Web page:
Dietary Flavenoids May Help Prevent Weight Gain

Dr. Monica L. Bertoia, MPH, PhD Instructor in Medicine, Channing Division of Network Medicine Brigham and Women’s Hospital & Harvard Medical School Research Associate, Department of Nutrition Harvard T. H. Chan School of Public Health Boston, MA 02115

Dr. Monica Bertoia

MedicalResearch.com Interview with:
Monica L. Bertoia, MPH, PhD
Instructor in Medicine, Channing Division of Network Medicine
Brigham and Women’s Hospital & Harvard Medical School
Research Associate, Department of Nutrition
Harvard T. H. Chan School of Public Health
Boston, MA 02115

Medical Research: What is the background for this study? What are the main findings?

Response: Most weight loss studies have focused on one type of flavonoid, the flavan-3-ols found in green tea, and are limited to small numbers of overweight and obese study participants. We examined 7 subclasses of flavonoids and weight change in 124,086 healthy adults who reported their diet and weight repeatedly over up to 24 years.

Medical Research: What should clinicians and patients take away from your report?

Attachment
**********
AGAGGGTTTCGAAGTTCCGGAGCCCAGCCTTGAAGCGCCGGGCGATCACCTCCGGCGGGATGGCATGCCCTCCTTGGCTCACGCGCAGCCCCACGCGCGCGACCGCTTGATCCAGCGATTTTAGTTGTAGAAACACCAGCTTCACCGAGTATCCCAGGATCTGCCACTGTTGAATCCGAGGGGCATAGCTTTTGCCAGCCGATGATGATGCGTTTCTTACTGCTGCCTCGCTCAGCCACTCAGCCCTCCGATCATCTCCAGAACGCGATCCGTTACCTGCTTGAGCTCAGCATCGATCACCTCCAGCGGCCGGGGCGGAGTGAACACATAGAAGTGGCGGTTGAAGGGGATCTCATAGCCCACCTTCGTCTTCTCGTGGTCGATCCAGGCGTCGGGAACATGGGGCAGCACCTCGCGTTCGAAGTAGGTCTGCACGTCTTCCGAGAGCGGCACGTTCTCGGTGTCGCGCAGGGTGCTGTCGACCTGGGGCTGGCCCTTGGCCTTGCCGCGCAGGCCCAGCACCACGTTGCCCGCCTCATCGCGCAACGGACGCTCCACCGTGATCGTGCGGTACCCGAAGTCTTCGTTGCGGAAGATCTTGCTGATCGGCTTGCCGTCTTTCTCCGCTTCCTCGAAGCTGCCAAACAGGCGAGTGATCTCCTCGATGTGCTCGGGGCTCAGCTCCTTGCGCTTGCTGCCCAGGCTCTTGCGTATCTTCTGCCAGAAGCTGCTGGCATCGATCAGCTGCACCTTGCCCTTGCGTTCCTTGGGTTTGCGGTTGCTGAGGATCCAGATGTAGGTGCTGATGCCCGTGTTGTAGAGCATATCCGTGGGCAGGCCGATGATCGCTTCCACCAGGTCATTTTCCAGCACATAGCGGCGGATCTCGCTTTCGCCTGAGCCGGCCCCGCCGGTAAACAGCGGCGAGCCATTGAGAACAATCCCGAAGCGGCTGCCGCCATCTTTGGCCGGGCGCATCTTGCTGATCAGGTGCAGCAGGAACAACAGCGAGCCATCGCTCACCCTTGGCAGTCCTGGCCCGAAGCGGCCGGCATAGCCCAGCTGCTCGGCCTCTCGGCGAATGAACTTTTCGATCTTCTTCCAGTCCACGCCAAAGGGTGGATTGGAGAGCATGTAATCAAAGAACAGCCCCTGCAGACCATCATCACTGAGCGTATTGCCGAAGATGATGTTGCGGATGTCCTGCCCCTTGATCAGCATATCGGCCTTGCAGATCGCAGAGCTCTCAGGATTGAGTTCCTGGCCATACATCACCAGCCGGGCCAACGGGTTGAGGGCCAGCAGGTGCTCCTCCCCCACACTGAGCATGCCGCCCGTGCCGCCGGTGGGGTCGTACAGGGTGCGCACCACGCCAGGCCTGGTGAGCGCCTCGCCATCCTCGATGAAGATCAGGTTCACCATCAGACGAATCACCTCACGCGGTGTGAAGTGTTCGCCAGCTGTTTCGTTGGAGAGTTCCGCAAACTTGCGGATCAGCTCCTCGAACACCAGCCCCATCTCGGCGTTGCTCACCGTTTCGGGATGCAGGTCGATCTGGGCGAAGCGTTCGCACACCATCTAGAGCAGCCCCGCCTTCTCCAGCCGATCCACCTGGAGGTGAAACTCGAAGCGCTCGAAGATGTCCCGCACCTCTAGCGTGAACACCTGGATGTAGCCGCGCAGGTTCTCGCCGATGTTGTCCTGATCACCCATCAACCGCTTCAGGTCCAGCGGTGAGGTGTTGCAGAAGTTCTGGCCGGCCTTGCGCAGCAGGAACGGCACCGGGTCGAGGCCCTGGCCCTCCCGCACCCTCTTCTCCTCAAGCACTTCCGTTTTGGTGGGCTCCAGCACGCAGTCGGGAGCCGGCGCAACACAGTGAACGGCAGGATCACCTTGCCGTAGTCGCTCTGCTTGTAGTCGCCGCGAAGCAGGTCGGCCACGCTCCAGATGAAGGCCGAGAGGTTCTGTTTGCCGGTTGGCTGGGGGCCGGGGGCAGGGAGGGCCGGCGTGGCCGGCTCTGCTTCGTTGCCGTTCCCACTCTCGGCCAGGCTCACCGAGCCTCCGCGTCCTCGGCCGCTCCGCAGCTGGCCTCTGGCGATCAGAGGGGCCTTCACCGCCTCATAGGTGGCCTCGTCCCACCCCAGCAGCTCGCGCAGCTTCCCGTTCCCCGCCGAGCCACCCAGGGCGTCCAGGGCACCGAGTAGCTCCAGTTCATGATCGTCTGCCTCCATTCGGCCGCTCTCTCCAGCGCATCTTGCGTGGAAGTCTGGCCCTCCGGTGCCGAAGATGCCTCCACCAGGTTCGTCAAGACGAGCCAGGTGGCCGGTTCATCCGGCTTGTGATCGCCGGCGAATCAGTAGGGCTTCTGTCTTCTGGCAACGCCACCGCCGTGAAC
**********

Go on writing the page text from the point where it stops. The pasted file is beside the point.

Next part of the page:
Response: Increased consumption of most classes of flavonoids was associated with less weight gain over four year time intervals, particularly anthocyanins (found in berries and dark red fruits), flavonoid polymers (found in tea), and flavonols (found in onions, tea, and apples). Although increased flavonoid intake was associated with small changes in weight, preventing even small amounts of weight gain could have an important public health impact.

Citation:

Bertoia Monica L, Rimm Eric B, Mukamal Kenneth J,Hu Frank B, Willett Walter C, Cassidy Aedín et al.Dietary flavonoid intake and weight maintenance: three prospective cohorts of 124 086 US men and women followed for up to 24 years

Monica L. Bertoia, MPH, PhD (2016). Dietary Flavenoids May Help Prevent Weight Gain 

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